Machinery Lubrication


Machinery Lubrication magazine published by Noria Corporation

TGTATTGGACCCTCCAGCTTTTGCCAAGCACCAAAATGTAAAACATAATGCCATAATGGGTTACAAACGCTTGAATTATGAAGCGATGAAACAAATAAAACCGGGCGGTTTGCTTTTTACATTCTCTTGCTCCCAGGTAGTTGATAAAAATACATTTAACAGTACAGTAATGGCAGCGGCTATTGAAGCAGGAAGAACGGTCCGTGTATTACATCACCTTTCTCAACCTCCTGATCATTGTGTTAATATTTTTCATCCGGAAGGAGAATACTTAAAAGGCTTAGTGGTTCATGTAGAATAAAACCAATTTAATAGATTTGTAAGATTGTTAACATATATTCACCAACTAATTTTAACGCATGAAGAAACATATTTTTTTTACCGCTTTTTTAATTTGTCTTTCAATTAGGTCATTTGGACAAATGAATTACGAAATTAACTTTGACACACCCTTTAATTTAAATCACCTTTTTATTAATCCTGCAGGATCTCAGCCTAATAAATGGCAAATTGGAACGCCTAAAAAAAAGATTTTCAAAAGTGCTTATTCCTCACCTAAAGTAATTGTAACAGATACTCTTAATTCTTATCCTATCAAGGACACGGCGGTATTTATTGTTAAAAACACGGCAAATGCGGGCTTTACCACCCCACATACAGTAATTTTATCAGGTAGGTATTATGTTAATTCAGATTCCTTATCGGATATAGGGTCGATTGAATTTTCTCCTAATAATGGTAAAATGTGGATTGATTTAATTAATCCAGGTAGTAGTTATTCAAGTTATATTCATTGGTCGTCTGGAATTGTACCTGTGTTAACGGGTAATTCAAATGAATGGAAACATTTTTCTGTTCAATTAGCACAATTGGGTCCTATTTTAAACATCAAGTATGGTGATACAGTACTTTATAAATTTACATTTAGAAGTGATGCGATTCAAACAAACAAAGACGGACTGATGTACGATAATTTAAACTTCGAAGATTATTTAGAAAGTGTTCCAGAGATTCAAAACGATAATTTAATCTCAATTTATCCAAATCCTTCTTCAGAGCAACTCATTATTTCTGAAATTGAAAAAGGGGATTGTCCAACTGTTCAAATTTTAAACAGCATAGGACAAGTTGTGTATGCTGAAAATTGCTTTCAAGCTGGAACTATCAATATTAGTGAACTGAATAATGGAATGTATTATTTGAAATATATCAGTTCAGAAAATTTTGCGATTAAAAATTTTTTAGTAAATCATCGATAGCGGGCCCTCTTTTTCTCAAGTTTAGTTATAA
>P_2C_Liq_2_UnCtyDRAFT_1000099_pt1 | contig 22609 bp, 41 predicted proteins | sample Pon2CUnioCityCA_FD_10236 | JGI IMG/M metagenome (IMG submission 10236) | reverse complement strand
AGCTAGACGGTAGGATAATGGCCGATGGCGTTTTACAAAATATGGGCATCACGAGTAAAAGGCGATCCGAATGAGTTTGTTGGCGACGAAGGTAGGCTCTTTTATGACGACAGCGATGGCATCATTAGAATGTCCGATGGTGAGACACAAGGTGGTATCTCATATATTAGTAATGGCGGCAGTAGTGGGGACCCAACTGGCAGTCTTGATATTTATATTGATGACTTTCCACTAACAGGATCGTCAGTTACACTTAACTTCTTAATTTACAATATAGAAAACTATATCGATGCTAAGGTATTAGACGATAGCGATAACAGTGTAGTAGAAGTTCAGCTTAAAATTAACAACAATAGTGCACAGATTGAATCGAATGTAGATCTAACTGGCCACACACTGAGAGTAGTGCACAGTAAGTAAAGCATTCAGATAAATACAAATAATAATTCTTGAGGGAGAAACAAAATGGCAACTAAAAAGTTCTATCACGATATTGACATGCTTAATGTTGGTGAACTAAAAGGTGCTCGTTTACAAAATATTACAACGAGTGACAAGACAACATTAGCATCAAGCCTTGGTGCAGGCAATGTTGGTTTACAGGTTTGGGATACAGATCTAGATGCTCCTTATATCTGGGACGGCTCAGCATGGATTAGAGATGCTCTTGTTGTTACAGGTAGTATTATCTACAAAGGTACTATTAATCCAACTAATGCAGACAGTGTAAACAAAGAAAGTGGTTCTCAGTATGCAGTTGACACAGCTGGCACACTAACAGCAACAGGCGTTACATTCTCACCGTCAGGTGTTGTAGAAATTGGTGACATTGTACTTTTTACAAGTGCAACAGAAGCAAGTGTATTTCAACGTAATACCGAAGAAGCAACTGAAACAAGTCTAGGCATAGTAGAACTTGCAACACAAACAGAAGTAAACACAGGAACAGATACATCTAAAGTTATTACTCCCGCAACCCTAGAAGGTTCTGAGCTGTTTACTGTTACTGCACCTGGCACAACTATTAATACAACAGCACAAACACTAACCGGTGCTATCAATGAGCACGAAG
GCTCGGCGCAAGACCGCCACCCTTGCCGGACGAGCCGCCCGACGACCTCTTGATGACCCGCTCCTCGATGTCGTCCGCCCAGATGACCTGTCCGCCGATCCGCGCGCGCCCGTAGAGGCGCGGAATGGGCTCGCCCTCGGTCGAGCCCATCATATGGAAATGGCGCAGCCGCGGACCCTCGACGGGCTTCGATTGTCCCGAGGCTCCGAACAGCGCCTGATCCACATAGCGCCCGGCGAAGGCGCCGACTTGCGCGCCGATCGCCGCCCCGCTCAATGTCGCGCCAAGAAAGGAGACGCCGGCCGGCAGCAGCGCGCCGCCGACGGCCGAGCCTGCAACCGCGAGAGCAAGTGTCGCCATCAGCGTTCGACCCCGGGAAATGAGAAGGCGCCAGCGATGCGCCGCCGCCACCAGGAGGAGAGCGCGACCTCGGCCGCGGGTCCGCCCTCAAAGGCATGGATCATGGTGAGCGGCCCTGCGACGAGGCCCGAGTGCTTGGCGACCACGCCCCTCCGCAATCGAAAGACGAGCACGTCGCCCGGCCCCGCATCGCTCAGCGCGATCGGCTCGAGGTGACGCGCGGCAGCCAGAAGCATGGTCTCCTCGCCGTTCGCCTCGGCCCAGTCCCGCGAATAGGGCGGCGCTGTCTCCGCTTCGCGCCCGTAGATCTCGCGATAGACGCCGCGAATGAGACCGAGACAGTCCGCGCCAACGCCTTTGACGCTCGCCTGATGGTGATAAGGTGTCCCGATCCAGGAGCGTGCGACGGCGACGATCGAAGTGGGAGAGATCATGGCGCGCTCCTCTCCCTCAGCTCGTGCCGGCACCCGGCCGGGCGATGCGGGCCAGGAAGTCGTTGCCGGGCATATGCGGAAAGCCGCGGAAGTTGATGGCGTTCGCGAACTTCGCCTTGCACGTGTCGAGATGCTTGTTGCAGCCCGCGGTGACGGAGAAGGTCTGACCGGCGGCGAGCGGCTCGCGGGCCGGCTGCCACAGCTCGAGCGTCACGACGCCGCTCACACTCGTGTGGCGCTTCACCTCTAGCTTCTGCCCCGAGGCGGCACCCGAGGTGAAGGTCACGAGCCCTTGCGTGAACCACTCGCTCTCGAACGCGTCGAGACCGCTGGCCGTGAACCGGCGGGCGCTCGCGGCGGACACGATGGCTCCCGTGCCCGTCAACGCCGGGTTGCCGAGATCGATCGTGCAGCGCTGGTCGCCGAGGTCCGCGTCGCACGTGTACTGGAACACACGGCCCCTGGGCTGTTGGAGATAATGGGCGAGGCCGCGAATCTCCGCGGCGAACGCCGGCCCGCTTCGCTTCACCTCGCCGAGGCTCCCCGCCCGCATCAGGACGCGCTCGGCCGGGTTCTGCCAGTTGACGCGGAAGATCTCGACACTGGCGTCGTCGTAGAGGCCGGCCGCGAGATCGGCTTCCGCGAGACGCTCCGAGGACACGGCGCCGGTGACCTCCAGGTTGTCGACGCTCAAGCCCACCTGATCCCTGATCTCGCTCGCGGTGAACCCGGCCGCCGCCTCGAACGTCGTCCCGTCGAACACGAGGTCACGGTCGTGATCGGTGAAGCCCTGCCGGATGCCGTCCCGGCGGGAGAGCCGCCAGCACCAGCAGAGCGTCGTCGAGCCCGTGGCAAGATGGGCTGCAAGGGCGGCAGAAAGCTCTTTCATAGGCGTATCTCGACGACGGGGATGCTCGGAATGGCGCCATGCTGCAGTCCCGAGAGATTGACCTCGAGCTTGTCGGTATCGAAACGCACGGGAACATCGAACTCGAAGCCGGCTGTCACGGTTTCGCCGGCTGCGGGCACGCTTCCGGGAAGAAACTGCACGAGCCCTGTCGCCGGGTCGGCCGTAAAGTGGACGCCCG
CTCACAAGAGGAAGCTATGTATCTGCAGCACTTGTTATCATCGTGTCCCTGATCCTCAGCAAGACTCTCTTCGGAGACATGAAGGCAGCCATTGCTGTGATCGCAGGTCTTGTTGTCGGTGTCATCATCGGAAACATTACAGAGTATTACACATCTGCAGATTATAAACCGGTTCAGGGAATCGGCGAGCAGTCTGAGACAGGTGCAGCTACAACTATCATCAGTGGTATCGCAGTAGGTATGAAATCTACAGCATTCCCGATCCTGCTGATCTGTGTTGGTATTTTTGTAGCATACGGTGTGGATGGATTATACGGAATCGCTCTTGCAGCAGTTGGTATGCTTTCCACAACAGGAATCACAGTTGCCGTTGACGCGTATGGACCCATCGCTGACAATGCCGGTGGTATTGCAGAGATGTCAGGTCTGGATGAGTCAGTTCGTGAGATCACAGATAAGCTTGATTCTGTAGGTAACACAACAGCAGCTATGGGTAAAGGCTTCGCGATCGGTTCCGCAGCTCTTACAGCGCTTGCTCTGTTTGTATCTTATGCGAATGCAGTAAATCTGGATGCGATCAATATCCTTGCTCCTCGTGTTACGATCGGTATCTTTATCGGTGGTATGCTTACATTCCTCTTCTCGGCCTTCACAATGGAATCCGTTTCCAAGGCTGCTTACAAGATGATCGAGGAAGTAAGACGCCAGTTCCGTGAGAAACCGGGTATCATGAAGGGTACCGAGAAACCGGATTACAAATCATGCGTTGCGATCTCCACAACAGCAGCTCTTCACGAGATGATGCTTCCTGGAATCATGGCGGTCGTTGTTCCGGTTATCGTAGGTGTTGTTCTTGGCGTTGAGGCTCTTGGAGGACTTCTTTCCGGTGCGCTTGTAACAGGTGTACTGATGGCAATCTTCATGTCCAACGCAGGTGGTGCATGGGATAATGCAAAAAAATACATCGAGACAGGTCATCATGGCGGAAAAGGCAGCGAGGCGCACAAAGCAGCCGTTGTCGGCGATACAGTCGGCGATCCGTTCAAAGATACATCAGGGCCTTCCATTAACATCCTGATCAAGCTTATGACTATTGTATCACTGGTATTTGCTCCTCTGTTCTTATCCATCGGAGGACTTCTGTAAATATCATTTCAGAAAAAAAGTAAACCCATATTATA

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OIL ANALYSIS Successful Integrating oil analysis into an established maintenance program can yield great returns in the form of more reliable, longer-lasting equipment. However, 43 percent of oil analysis programs leave half of their equipment unsampled, and 36 percent don't adjust their preventive maintenance based on the results. Moving a reactive or preventive maintenance program to one that predicts and avoids wear requires the right people, processes and technology, but the rewards are well worth the effort. Build the Business Case Many programs have a staggered start when they adopt oil analysis. They either test the value using a pilot program or pick a starting location that will discover the best way to fit the program into their processes before rolling it out to the entire company. Along the same lines, it's much more feasible to pick one or two types of equipment to test at the beginning. Adding the task of collecting oil samples regularly from all equipment isn't realistic for most maintenance programs out there, espe- cially if they already feel the crunch of overtime hours. The first step is identifying where testing would generate the most bang for the buck. Focusing efforts on increasing the reliability of critical and "problem" equipment espe- cially helps time-starved maintenance programs get ahead of the work backlog. It also adds the bonus of demonstrating the strongest benefits to management. For programs without data from past oil analysis, the best place to start is by pinpointing equipment that is experiencing high rates of failure. Units can be grouped by type, manufacturer, model, application, replacement cost, hours/miles operated or how vital they are to production. Calculating the maintenance costs (especially rebuilds and replacements) and the number of failures will typically identify the units that would benefit the most from oil analysis. Presenting the business case this way should succeed, since you're speaking the language of management. Maintenance and equipment costs are unavoidable, but they can be reduced. Savvy businessmen are willing to listen to improvement ideas, especially when they are backed up by real-world data. Develop a Plan and a Team Once given the green light to begin, many want to jump in and start pulling samples. That sort of ad-hoc program can easily fizzle out or run into problems that kill momentum. In addition, easing into a program will allow time for staff to become acquainted with the new process so it doesn't feel like additional work piled on top of their already heavy workload. Instead, create a detailed action plan, recruit personnel and begin training staff. Pin down exactly who will be responsible for what duties and how their efforts will be evaluated. Set dates or triggers for staggered rollouts, but remember to leave space in your timeline to deal with delays and unex- pected issues that will eat up time. While there's nothing wrong with aggressive sched- ules, falling behind can be demoralizing to staff and raise management concerns. Prepare Personnel and Equipment Once the plan is in place, it is time to put it into action. Training and preparation are always required, even for oil analysis veterans. Everyone involved with the program needs to know how it will benefit the maintenance plan before they can start Oil Analysis By Bret t minGeS, Pol AriS l ABorAtorieS Maintenance Program Through Building a 20 | July - August 2017 |

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